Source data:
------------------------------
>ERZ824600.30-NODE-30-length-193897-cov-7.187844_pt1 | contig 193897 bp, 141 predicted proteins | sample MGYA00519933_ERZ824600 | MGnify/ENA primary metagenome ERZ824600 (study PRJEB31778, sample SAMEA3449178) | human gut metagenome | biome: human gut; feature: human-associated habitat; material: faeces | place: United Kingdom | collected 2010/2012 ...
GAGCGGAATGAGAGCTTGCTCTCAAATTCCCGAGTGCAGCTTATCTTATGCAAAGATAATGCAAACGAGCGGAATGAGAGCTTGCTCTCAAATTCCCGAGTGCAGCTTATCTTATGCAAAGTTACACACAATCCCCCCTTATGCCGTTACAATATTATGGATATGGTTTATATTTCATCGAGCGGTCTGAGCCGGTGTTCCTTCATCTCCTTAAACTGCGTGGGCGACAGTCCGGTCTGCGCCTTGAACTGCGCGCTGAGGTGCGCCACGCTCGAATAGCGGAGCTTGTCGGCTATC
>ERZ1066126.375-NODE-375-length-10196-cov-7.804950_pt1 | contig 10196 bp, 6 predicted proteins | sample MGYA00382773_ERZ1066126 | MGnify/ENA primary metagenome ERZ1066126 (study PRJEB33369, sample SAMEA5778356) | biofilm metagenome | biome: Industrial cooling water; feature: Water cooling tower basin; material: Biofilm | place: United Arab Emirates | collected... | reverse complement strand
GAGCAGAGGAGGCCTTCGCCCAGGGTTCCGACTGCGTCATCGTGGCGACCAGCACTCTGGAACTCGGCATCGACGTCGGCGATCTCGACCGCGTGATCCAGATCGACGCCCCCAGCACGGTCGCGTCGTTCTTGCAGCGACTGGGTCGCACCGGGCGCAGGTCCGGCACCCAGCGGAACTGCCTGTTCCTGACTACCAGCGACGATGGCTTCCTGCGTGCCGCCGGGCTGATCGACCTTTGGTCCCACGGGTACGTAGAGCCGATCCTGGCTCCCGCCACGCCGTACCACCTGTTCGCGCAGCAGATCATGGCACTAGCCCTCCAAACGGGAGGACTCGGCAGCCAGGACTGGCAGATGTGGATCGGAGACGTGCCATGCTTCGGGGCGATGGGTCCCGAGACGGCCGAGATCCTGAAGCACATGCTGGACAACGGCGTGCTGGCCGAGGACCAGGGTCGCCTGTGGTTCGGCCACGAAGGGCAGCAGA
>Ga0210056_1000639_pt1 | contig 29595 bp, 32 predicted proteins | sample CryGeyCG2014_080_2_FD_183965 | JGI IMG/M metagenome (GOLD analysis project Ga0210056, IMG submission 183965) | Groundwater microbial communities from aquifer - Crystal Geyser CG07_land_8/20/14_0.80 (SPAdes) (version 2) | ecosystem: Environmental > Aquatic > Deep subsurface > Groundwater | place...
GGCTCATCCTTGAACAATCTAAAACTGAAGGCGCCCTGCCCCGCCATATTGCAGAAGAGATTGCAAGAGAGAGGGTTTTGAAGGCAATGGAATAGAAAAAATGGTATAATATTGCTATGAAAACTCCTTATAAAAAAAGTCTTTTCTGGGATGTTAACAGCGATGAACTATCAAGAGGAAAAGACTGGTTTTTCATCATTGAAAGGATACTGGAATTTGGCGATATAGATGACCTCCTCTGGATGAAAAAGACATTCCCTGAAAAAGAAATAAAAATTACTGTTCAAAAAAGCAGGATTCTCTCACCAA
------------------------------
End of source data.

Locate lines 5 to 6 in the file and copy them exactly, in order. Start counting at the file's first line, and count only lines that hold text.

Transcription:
>Ga0210056_1000639_pt1 | contig 29595 bp, 32 predicted proteins | sample CryGeyCG2014_080_2_FD_183965 | JGI IMG/M metagenome (GOLD analysis project Ga0210056, IMG submission 183965) | Groundwater microbial communities from aquifer - Crystal Geyser CG07_land_8/20/14_0.80 (SPAdes) (version 2) | ecosystem: Environmental > Aquatic > Deep subsurface > Groundwater | place...
GGCTCATCCTTGAACAATCTAAAACTGAAGGCGCCCTGCCCCGCCATATTGCAGAAGAGATTGCAAGAGAGAGGGTTTTGAAGGCAATGGAATAGAAAAAATGGTATAATATTGCTATGAAAACTCCTTATAAAAAAAGTCTTTTCTGGGATGTTAACAGCGATGAACTATCAAGAGGAAAAGACTGGTTTTTCATCATTGAAAGGATACTGGAATTTGGCGATATAGATGACCTCCTCTGGATGAAAAAGACATTCCCTGAAAAAGAAATAAAAATTACTGTTCAAAAAAGCAGGATTCTCTCACCAA